Millennium Post

'Here for the long haul'

Here for the long haul

New Delhi: While tensions were high since Thursday evening in anticipation of the massive "Dilli Chalo" march, law enforcement officials had added 4 layers of barricades at borders in Singhu (Haryana) and Tikri (UP) to brace for the following day.

On Friday, as thousands of unyielding farmers accumulated at the borders, the first set of tear gas shelling started at 8.30 am near the Singhu border. Following this, the second round started at around 11:30 am when the protesters got closer to the 4-layer barricade at the border.

"This is democracy. A few farmers trying to get their voices out are welcomed with tear gas," a farmer said while running away from tear gas shells.

The third round of tear gas shelling came at around 2:30 pm and water cannons were used as farmers broke the barbed wires - the first layer of barricading. At around 3 pm another round of tear gas shells was fired at protesters.

The security arrangements at the border were no less than what is expected for Independence Day or Republic Day. The borders were lined with four layers of barricading. First, barbed wire and boulders, then sand-laden trucks and water cannons, behind which was a line of JCB machines where over 1,000 personnel from the Delhi Police, RAF, and CAPFs stood in riot gear.

As the day progressed, police started using tear gas, water cannons to stop farmers but despite all attempts, the agitating farmers continued with their fight against the new farm laws. Batons were also used on protestors and stone-pelting was also reported. Protesters, however, were also using all tactics to remove barricades and trucks so that they could enter the Capital to be heard.

By the time the Delhi government had denied permission to jail the farmers, senior police officers and farmers' leaders visited key border areas and held several meetings. The Delhi Police Commissioner himself was monitoring the situation and the top brass were on the ground and in continuous talk with farmers.

Meetings between farmers were also held regarding their further plans for the agitation. Police deployment was done on points from where farmers were coming and security was heightened at government buildings.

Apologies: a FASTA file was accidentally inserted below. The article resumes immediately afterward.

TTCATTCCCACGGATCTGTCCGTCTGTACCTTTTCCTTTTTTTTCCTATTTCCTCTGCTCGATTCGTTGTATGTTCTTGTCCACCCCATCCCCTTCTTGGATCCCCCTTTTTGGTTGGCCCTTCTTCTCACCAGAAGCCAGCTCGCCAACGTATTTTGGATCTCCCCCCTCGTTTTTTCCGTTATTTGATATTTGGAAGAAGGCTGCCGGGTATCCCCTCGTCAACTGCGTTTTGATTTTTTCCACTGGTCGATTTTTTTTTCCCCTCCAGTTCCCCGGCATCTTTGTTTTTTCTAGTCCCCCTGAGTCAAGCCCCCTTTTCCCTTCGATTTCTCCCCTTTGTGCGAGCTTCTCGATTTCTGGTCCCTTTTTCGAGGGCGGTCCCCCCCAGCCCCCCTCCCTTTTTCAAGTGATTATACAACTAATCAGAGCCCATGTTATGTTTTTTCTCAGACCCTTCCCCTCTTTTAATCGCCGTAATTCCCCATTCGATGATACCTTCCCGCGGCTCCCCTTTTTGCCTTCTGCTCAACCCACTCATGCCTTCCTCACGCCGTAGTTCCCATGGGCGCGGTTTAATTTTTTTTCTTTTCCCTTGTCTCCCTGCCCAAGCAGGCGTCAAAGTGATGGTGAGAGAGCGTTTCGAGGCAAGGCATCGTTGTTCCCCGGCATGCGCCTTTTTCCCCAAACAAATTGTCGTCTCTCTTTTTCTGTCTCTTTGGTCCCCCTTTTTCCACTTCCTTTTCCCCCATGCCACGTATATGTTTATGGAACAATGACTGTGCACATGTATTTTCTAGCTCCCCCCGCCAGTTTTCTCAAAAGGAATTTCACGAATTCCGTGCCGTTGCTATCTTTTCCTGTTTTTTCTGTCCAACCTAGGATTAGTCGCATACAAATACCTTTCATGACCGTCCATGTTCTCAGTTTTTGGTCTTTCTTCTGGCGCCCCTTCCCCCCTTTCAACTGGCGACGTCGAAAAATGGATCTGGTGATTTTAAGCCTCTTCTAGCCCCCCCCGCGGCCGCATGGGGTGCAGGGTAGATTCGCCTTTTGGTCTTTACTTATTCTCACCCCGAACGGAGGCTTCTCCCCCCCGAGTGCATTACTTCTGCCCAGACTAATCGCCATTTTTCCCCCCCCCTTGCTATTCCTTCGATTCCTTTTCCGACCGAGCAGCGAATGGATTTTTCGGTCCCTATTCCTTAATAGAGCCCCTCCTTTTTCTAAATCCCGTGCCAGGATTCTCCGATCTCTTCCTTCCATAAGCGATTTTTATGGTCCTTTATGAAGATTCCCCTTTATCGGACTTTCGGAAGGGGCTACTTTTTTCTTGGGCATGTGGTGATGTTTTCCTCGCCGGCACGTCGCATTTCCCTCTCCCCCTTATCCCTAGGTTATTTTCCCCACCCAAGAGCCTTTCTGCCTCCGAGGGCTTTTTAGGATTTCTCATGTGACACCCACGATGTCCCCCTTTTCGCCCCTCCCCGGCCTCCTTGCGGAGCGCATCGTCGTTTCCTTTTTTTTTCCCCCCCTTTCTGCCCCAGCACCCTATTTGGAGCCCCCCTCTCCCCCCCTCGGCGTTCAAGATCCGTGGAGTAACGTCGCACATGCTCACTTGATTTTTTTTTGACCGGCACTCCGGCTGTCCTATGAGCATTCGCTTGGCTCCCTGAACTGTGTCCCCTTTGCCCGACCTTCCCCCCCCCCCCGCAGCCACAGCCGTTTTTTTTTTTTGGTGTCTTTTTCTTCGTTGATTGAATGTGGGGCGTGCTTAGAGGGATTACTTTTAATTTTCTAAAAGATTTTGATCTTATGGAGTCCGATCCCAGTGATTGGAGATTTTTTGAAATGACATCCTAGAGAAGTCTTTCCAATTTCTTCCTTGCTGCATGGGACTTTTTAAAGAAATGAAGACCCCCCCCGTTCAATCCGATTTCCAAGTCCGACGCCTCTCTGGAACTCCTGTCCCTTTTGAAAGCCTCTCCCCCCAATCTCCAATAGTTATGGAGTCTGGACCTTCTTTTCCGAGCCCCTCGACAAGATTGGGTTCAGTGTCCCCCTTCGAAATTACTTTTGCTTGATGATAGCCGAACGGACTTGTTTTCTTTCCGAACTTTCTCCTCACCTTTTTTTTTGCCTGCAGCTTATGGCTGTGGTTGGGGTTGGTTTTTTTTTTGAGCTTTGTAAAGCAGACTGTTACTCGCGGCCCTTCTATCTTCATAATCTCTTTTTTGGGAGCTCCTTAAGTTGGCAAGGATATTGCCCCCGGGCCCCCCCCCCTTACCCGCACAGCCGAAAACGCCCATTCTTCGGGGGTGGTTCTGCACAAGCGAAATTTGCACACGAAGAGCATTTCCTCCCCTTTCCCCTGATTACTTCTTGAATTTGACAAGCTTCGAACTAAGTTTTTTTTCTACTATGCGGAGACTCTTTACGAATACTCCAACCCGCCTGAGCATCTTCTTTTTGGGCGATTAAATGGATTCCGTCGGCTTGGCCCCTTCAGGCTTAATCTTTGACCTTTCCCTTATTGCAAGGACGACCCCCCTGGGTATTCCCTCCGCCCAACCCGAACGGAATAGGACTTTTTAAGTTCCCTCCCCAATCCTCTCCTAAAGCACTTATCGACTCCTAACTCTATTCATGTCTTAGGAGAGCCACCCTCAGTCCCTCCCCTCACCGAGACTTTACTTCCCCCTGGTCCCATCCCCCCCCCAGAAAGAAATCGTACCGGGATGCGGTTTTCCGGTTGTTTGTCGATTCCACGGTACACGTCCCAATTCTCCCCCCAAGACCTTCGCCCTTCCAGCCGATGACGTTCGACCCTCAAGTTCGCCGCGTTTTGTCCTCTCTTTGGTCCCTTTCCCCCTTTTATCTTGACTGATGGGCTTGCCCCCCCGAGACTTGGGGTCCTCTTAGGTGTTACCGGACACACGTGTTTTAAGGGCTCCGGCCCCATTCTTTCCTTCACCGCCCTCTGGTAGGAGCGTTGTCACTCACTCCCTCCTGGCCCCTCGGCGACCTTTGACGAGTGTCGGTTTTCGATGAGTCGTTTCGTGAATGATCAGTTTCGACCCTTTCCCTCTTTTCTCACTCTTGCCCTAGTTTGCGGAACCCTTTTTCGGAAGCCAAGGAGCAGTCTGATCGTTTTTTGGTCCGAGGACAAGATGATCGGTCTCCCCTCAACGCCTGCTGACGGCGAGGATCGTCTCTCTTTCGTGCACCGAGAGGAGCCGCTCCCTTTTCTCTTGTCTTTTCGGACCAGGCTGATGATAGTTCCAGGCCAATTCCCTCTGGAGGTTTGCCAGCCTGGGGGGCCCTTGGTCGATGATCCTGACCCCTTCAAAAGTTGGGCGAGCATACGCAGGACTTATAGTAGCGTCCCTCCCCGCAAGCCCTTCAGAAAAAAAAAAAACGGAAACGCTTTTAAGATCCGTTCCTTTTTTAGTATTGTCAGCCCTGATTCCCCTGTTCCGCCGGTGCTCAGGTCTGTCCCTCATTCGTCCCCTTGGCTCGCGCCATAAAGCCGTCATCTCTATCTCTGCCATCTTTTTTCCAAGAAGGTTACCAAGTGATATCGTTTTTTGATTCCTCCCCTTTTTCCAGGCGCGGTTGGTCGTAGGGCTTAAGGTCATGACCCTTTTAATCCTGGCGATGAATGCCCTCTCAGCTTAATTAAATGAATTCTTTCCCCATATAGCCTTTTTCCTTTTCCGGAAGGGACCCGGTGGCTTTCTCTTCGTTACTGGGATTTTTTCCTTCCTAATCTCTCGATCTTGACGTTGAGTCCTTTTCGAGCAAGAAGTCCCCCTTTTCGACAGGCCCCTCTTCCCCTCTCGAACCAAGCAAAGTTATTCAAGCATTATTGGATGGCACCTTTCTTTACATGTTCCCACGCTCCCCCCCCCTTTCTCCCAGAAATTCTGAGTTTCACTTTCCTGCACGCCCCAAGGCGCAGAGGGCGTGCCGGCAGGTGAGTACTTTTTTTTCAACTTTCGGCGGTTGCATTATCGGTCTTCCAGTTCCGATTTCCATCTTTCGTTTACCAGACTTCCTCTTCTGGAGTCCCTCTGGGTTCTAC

However, as usual, local and office-goers faced inconveniences due to the protests.

Police sources claimed that last year, a standard operating procedure (SOP) was being formulated on "how to tackle Agrarian movements". A committee comprising 14 senior officers from all parts of the country including a Special CP rank officer from Delhi Police has been constituted to formulate the SOP.

However, throughout the day, the farmers at Delhi-Haryana's Singhu border said they have come here for the long haul. As thousands of farmers sat to protest at the border, hundreds of trucks and tractors ladled with ration and all basic necessities have been parked at the highway.

"We have come prepared for at least six months because our fight is long and hard. With us we have trucks of food and other necessary things," Balveer Singh told Millennium Post.

Amid the chaos, both policemen and farmers focussed on ensuring free passage to ambulances and emergency services. Every farmer, who was present in bordering areas of Delhi, wanted the government to hear them.

Meanwhile, for many policemen who are from farmer families, the moment in bordering areas turned melancholic quickly. "What an irony it is that brothers are having to face each other," one police personnel, requesting anonymity, said.

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